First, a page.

Karthik compares the dramatical situations and reactions in this story to a tamil movie. The joint family with its' gossip and back-biting included reminded me of a Rajshri Production film (may be Hum Saath Saath Hain), in which most characters are very good. There are some who have a bit of negativity in them, which is resolved.

The plot is based on minor problems blown out of proportion, and the inexperienced lot doing strange, supposedly heroic stuff to solve these problems. Reminiscent of soap sagas.

Jamba The Joint Family is a story with a message. Even though there are twists in the plot that belie reasoning, the author brings home the fact that family despite all its' idiosyncrasies comes first.

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In an age when families are becoming more nuclear, Karthik's family was an aberration: It was a large joint family with its own complications, contradictions and commonalities. Two love stories and a wedding get intertwined within the family at the same time. One of them could make or break the joint family, will the family survive? Will the love story succeed? Will the younger generation respond to the needs of the family? How will the older generation respond to the changing perceptions of the younger generation? Will the family eco-system survive?
In an India swamped by globalization, this racy and humorous story tries to dissect the generational changes in Indian society and how the Indian society is responding to the changes.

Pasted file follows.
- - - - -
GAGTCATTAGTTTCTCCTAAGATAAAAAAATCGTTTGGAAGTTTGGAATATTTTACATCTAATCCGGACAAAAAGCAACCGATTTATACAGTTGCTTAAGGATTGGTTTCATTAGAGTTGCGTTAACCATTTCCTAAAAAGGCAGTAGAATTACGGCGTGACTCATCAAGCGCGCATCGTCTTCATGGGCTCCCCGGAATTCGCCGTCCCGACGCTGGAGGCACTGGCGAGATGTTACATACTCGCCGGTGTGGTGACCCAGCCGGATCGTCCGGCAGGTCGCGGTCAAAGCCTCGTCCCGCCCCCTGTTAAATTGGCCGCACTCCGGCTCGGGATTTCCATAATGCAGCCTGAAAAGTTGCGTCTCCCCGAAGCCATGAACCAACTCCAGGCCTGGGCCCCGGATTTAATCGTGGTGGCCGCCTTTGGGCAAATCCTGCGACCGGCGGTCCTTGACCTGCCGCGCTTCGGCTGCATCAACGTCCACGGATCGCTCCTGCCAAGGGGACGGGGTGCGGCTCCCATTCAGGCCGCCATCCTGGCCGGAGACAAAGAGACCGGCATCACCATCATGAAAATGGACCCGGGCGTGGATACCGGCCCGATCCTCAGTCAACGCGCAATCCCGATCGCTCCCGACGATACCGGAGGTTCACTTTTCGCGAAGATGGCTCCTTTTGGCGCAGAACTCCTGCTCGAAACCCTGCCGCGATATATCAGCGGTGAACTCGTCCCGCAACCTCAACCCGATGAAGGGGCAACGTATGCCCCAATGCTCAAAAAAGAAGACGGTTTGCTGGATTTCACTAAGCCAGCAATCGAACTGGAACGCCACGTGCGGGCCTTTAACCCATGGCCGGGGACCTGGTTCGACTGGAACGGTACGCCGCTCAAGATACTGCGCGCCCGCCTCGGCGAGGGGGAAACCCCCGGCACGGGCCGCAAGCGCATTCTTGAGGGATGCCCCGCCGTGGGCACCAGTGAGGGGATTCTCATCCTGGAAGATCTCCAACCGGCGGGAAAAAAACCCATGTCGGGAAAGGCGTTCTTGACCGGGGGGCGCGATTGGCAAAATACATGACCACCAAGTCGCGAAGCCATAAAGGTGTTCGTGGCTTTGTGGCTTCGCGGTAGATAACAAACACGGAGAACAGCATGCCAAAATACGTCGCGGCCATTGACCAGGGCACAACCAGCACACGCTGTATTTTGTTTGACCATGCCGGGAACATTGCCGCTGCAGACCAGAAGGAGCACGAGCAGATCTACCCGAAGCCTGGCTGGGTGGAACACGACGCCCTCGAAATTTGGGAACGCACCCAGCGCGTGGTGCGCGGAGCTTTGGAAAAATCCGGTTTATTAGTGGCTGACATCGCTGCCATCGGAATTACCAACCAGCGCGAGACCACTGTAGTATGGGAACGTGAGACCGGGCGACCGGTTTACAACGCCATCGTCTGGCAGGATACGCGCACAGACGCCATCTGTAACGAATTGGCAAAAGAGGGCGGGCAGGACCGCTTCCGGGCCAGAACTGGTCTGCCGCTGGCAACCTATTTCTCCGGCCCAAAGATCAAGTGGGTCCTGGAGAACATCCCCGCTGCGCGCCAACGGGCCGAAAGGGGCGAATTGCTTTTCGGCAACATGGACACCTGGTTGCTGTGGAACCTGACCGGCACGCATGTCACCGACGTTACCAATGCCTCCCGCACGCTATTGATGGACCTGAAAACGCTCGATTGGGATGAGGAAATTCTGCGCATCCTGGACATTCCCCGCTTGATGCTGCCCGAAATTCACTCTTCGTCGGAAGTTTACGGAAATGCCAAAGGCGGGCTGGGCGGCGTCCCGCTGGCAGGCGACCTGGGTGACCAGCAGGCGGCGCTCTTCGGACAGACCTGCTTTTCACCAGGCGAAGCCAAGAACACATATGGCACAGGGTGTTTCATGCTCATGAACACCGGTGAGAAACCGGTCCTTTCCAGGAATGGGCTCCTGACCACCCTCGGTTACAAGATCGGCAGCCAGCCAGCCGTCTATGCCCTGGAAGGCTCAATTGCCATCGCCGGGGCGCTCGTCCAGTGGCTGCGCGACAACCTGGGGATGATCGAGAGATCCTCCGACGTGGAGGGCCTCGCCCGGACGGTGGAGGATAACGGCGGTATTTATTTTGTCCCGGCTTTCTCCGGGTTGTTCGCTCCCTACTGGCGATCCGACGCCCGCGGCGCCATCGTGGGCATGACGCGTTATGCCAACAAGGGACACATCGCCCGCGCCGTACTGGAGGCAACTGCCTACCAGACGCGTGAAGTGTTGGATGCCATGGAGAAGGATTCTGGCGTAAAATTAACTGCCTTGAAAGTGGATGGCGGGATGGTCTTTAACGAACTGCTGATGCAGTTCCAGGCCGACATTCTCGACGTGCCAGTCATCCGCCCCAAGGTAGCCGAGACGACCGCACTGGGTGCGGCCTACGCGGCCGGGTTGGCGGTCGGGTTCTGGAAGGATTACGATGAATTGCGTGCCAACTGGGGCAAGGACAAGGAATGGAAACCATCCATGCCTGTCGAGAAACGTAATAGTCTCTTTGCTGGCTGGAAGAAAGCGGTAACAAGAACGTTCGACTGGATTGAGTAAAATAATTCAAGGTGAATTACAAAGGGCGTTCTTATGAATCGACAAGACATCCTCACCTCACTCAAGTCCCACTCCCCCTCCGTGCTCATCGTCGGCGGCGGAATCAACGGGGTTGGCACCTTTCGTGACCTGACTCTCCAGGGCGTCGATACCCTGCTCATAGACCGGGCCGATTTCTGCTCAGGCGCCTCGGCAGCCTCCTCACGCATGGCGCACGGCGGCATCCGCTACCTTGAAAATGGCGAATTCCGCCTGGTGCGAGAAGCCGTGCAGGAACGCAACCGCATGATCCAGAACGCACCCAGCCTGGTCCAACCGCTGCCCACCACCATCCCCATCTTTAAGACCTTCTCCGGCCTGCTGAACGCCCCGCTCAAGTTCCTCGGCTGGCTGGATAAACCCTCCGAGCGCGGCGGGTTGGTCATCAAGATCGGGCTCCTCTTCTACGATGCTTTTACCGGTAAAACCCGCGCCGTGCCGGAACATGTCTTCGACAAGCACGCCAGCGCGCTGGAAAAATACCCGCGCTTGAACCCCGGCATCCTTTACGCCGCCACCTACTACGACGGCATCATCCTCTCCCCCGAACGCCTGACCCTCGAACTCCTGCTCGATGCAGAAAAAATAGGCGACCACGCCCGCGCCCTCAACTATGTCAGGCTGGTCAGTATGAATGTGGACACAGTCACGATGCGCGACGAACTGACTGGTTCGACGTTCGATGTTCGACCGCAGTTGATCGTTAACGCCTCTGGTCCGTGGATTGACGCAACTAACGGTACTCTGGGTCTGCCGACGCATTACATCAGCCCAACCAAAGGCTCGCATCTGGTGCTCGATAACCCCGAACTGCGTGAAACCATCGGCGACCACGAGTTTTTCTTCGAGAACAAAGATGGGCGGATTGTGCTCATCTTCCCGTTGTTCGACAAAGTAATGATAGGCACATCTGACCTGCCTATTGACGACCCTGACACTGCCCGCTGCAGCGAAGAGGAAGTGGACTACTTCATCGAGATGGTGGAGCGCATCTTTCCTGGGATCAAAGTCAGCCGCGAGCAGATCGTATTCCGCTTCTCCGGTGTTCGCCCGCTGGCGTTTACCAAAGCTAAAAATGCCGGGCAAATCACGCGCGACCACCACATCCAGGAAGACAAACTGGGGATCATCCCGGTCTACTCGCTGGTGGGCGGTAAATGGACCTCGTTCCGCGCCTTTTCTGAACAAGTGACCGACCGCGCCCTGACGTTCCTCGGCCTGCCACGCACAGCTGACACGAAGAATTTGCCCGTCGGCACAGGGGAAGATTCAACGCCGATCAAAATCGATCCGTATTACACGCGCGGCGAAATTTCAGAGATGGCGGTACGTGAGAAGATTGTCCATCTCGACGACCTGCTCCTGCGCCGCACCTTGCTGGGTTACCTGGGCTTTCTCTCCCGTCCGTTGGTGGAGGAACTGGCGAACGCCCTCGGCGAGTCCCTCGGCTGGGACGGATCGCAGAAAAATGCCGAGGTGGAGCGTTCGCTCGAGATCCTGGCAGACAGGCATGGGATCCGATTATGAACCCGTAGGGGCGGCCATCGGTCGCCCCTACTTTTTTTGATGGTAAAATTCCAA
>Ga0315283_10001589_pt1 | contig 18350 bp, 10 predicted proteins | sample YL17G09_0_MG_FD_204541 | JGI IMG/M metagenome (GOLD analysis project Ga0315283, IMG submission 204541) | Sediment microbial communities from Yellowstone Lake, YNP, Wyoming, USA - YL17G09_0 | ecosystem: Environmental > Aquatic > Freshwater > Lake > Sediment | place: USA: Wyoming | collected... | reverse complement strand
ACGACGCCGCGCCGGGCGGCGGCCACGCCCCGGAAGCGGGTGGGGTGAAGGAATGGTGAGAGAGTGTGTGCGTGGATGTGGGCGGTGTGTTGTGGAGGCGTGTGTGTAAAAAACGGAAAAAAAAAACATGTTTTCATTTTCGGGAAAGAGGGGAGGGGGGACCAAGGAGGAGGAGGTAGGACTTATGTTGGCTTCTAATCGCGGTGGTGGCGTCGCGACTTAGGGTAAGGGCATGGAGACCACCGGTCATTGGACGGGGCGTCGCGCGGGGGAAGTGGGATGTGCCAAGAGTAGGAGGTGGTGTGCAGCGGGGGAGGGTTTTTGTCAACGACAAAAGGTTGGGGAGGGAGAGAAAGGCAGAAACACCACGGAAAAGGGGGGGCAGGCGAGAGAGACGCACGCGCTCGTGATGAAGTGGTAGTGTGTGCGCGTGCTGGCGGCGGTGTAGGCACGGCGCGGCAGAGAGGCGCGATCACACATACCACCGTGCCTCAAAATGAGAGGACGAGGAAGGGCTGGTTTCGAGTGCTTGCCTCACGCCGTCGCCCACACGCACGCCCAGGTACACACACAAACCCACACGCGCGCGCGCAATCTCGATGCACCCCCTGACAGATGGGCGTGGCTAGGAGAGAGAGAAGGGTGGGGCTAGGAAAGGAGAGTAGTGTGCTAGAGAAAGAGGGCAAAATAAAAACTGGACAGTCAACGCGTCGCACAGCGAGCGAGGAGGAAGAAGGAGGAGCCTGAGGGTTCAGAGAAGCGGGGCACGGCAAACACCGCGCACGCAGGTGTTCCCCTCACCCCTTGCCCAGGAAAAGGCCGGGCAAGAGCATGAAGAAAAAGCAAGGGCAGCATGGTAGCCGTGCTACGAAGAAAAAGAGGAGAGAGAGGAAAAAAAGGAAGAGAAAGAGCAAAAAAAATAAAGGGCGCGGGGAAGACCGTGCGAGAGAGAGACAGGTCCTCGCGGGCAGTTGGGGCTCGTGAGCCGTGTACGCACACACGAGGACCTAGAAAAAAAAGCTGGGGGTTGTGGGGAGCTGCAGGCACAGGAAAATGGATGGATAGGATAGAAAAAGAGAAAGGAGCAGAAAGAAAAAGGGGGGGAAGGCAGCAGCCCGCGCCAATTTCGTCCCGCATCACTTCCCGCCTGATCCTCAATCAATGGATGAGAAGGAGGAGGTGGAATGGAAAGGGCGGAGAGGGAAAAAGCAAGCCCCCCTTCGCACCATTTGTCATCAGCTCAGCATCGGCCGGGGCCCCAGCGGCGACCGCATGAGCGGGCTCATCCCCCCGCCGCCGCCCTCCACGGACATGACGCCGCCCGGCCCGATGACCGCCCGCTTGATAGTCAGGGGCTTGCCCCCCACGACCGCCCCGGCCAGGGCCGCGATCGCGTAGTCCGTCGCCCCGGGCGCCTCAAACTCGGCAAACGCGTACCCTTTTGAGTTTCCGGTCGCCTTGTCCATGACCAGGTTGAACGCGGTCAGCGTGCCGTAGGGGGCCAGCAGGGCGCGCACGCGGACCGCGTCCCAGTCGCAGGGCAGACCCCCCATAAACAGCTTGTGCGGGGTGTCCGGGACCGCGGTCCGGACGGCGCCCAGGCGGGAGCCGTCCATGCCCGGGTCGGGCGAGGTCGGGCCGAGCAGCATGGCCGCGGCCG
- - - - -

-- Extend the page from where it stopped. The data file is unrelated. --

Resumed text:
Book Links:

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About the Author:

Sriram Balasubramanian is a Writer who has contributed extensively to international publications such as NYT, WSJ, Foreign Policy, Forbes India, and The Hindu among others. He has interacted with a variety of global business leaders and policy makers in his experience as a journalist and writer. His main area of focus has been on human development, education and socio-economic issues with a global context.
Besides this, he has a Master’s Degree from University of Southern California and is pursuing another degree at Columbia University in NYC. He is also authoring another book on the World Chess championship which was held recently.
He is very passionate about India, its cultural ethos & socio-economic evolution. He can be reached at @Sriram316 or or